VA DUI Estimating Your BAC
Blood Alcohol Content (BAC) is the percentage of alcohol present in a person’s bloodstream as they consume liquor, beer, or wine. There are several methods used to determine a person’s BAC, though most agree the best results are revealed in a blood test. Legally acceptable estimates are also determined through a breathalyzer.
Both methods are used by law enforcement agencies throughout the Commonwealth of Virginia. Handheld breathalyzers, which officers may use during a DUI traffic stop, often are not as reliable. They are, however, useful for police in determining probable cause to administer a blood or breath test.
There are many legal challenges a skilled Virginia DUI defense attorney can make if probable cause was not adequately or legally established before the blood or breath tests were administered, or if the device or devices have not been properly calibrated and maintained.
If you have been charged with DUI/DWI in Virginia, contact Karin Riley Porter and the team of Virginia criminal defense attorneys she leads. For a general primer on understanding and estimating your BAC, please read further.
Primary Factors that Affect Blood Alcohol Content
• Weight – The more a subject weighs, the more alcohol he or she may be able to consume before registering the effects of intoxication.
• Body Fat – The higher your percentage of body fat, the more alcohol your body stores – and the longer it takes to purge alcohol from your body.
• Metabolism – The higher your metabolic rate, the faster your body processes alcohol.
Another factor to consider when estimating your BAC is the alcohol content of your chosen beverage. The following is based upon the assumption that you will drink only one classification of the three types of alcohol listed below.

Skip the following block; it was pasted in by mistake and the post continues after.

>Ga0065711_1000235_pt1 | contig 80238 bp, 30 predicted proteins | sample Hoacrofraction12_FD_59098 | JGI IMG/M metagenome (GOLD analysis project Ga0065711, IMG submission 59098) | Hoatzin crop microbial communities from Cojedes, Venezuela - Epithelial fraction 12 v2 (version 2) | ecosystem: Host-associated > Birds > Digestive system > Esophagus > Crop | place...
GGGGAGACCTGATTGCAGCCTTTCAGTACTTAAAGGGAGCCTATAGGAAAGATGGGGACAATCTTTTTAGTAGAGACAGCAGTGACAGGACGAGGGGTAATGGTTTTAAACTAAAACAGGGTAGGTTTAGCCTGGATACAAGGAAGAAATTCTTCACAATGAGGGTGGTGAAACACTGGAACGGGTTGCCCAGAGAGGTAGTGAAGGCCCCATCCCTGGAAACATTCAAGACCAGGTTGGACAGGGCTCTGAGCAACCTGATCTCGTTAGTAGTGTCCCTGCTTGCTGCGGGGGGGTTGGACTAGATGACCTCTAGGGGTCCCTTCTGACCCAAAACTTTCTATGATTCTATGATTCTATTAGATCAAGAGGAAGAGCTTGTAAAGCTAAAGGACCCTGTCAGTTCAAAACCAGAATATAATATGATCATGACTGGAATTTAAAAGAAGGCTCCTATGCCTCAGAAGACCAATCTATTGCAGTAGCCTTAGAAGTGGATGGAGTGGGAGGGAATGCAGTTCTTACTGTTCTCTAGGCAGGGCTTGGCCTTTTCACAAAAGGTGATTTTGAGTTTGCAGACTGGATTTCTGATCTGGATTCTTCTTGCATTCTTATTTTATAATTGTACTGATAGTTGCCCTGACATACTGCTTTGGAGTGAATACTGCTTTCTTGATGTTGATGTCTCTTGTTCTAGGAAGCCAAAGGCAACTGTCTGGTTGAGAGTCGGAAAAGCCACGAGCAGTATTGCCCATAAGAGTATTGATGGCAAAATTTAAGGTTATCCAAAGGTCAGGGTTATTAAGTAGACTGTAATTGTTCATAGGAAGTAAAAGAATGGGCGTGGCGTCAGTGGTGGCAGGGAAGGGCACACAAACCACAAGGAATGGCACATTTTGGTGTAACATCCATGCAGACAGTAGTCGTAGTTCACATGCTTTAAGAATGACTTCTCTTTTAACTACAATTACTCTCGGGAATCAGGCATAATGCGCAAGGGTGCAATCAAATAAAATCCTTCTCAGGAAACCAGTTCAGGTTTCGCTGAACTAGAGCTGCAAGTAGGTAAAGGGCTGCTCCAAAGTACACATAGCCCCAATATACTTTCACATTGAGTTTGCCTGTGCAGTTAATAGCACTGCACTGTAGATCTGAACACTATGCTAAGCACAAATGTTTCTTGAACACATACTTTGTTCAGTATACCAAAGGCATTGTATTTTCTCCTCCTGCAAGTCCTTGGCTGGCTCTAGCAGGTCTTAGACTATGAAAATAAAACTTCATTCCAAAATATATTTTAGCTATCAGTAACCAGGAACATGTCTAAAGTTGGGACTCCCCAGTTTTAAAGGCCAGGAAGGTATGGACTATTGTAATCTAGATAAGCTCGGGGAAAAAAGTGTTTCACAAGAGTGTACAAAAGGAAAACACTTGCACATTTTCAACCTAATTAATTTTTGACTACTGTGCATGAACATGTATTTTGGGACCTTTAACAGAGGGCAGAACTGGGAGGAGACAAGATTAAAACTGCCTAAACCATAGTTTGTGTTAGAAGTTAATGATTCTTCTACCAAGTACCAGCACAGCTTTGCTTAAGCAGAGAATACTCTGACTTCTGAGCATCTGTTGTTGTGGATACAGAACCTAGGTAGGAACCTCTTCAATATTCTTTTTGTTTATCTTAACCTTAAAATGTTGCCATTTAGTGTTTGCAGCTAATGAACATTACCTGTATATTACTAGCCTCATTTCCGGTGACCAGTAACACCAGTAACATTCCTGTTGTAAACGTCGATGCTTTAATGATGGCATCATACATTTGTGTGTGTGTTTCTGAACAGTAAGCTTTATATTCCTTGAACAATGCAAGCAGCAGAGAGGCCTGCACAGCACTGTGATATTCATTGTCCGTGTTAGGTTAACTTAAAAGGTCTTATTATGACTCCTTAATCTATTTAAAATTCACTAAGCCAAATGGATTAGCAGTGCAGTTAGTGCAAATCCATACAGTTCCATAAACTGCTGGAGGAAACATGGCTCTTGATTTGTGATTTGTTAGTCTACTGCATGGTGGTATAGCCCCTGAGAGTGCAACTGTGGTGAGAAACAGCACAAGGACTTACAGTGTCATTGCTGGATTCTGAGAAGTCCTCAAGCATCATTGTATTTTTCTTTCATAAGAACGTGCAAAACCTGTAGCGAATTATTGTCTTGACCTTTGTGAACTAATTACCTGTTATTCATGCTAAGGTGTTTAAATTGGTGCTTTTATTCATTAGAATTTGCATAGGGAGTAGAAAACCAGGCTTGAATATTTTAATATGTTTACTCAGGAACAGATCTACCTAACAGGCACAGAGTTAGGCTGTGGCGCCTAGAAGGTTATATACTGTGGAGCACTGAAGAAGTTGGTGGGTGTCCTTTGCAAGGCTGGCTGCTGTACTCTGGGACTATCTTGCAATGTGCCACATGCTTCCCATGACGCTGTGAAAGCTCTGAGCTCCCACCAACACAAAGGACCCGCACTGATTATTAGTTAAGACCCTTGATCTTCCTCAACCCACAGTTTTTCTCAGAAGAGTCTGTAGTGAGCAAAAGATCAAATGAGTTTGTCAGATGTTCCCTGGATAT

• Beer – Is generally four to six percent alcohol; though the percentage – or proof — depends upon the type of beer. Some imports and micro brewed beers are stronger (generally eight to 12 percent), though a few have been known to have even higher concentrations of alcohol.
• Wine – One five ounce glass of any type of wine (white, red, rose, or champagne) usually contains about seven percent alcohol, though again, variations do occur depending on variety and region.
• Distilled alcohol or liquor – Has the greatest variation in proof. Many types of liquor consist of 40 proof. But some types of alcohol are far more potent.
Estimating Blood Alcohol Content
Calculating your BAC also depends on your gender, age, and – as previously mentioned – your weight. Men and women absorb alcohol differently due, in part, to women being deficient in an enzyme that helps metabolize alcohol. Researchers were able to identify the enzyme in 2001, proving a long-held theory that women are more susceptible to the negative effects of alcohol. You can read about the study in Scientific American’s online edition.
Additional Methods for BAC Estimates
The average person can metabolize one standard drink per hour, though that timeframe may be slightly faster for those with higher tolerances. The amount can vary slightly depending on your weight and percentage of body fat, how much you’ve had to eat and sleep, and several other factors. On average, however, one standard drink raises a women’s BAC by .02 and a man’s BAC by .017.
For a more accurate estimate, you may want to use an online blood alcohol calculator or refer to a blood alcohol concentration chart, like the one provided by the California Department of Motor Vehicles here.